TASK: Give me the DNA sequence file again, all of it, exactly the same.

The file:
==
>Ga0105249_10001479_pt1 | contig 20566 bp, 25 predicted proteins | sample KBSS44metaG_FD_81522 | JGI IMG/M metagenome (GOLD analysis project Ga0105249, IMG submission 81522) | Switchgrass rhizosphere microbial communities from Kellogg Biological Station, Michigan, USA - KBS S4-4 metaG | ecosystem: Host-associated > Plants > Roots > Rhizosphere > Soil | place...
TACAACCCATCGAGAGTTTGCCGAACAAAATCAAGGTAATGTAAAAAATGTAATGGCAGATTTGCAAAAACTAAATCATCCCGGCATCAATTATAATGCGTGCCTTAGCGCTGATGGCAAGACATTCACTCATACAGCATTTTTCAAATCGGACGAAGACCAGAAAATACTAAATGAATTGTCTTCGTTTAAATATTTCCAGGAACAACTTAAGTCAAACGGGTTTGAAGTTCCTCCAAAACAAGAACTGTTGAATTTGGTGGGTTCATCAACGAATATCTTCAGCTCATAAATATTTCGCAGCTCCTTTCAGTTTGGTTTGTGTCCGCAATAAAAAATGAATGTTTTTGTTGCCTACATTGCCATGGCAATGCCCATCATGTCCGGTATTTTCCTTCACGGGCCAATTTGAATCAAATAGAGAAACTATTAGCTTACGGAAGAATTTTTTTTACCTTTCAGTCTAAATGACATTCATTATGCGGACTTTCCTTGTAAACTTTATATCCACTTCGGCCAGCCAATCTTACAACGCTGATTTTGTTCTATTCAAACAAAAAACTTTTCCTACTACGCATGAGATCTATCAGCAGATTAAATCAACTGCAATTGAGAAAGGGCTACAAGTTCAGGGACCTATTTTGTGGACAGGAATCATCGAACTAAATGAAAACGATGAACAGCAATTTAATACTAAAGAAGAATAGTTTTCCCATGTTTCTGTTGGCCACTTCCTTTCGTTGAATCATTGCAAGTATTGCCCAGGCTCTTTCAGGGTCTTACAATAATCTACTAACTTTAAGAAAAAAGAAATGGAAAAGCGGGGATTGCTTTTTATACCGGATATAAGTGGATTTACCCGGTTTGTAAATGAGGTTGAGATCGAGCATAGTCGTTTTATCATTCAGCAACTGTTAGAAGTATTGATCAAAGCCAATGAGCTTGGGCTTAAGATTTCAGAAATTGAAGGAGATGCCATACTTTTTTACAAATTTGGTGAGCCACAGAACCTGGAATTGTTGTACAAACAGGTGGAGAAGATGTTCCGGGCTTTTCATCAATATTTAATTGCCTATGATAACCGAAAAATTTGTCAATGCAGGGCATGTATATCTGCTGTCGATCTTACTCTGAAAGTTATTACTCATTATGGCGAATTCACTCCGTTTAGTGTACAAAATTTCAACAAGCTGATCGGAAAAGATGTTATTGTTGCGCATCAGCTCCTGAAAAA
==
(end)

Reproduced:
>Ga0105249_10001479_pt1 | contig 20566 bp, 25 predicted proteins | sample KBSS44metaG_FD_81522 | JGI IMG/M metagenome (GOLD analysis project Ga0105249, IMG submission 81522) | Switchgrass rhizosphere microbial communities from Kellogg Biological Station, Michigan, USA - KBS S4-4 metaG | ecosystem: Host-associated > Plants > Roots > Rhizosphere > Soil | place...
TACAACCCATCGAGAGTTTGCCGAACAAAATCAAGGTAATGTAAAAAATGTAATGGCAGATTTGCAAAAACTAAATCATCCCGGCATCAATTATAATGCGTGCCTTAGCGCTGATGGCAAGACATTCACTCATACAGCATTTTTCAAATCGGACGAAGACCAGAAAATACTAAATGAATTGTCTTCGTTTAAATATTTCCAGGAACAACTTAAGTCAAACGGGTTTGAAGTTCCTCCAAAACAAGAACTGTTGAATTTGGTGGGTTCATCAACGAATATCTTCAGCTCATAAATATTTCGCAGCTCCTTTCAGTTTGGTTTGTGTCCGCAATAAAAAATGAATGTTTTTGTTGCCTACATTGCCATGGCAATGCCCATCATGTCCGGTATTTTCCTTCACGGGCCAATTTGAATCAAATAGAGAAACTATTAGCTTACGGAAGAATTTTTTTTACCTTTCAGTCTAAATGACATTCATTATGCGGACTTTCCTTGTAAACTTTATATCCACTTCGGCCAGCCAATCTTACAACGCTGATTTTGTTCTATTCAAACAAAAAACTTTTCCTACTACGCATGAGATCTATCAGCAGATTAAATCAACTGCAATTGAGAAAGGGCTACAAGTTCAGGGACCTATTTTGTGGACAGGAATCATCGAACTAAATGAAAACGATGAACAGCAATTTAATACTAAAGAAGAATAGTTTTCCCATGTTTCTGTTGGCCACTTCCTTTCGTTGAATCATTGCAAGTATTGCCCAGGCTCTTTCAGGGTCTTACAATAATCTACTAACTTTAAGAAAAAAGAAATGGAAAAGCGGGGATTGCTTTTTATACCGGATATAAGTGGATTTACCCGGTTTGTAAATGAGGTTGAGATCGAGCATAGTCGTTTTATCATTCAGCAACTGTTAGAAGTATTGATCAAAGCCAATGAGCTTGGGCTTAAGATTTCAGAAATTGAAGGAGATGCCATACTTTTTTACAAATTTGGTGAGCCACAGAACCTGGAATTGTTGTACAAACAGGTGGAGAAGATGTTCCGGGCTTTTCATCAATATTTAATTGCCTATGATAACCGAAAAATTTGTCAATGCAGGGCATGTATATCTGCTGTCGATCTTACTCTGAAAGTTATTACTCATTATGGCGAATTCACTCCGTTTAGTGTACAAAATTTCAACAAGCTGATCGGAAAAGATGTTATTGTTGCGCATCAGCTCCTGAAAAA